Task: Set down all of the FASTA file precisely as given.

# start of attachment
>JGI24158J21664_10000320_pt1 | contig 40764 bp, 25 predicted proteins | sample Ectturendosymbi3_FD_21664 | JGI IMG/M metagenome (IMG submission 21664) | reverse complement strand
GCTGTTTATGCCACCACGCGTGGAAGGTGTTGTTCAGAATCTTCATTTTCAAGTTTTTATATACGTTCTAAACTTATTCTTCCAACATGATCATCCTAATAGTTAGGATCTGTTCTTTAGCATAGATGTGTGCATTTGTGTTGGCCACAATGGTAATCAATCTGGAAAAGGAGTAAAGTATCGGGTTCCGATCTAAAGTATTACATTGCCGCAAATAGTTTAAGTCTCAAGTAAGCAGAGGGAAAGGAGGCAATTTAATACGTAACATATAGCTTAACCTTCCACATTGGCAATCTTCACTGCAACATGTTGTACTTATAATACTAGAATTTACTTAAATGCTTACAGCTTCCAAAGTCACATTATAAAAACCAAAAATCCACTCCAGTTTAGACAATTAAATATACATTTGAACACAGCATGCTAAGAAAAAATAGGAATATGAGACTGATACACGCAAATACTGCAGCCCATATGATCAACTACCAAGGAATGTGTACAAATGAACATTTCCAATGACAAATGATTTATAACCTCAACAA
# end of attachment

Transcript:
>JGI24158J21664_10000320_pt1 | contig 40764 bp, 25 predicted proteins | sample Ectturendosymbi3_FD_21664 | JGI IMG/M metagenome (IMG submission 21664) | reverse complement strand
GCTGTTTATGCCACCACGCGTGGAAGGTGTTGTTCAGAATCTTCATTTTCAAGTTTTTATATACGTTCTAAACTTATTCTTCCAACATGATCATCCTAATAGTTAGGATCTGTTCTTTAGCATAGATGTGTGCATTTGTGTTGGCCACAATGGTAATCAATCTGGAAAAGGAGTAAAGTATCGGGTTCCGATCTAAAGTATTACATTGCCGCAAATAGTTTAAGTCTCAAGTAAGCAGAGGGAAAGGAGGCAATTTAATACGTAACATATAGCTTAACCTTCCACATTGGCAATCTTCACTGCAACATGTTGTACTTATAATACTAGAATTTACTTAAATGCTTACAGCTTCCAAAGTCACATTATAAAAACCAAAAATCCACTCCAGTTTAGACAATTAAATATACATTTGAACACAGCATGCTAAGAAAAAATAGGAATATGAGACTGATACACGCAAATACTGCAGCCCATATGATCAACTACCAAGGAATGTGTACAAATGAACATTTCCAATGACAAATGATTTATAACCTCAACAA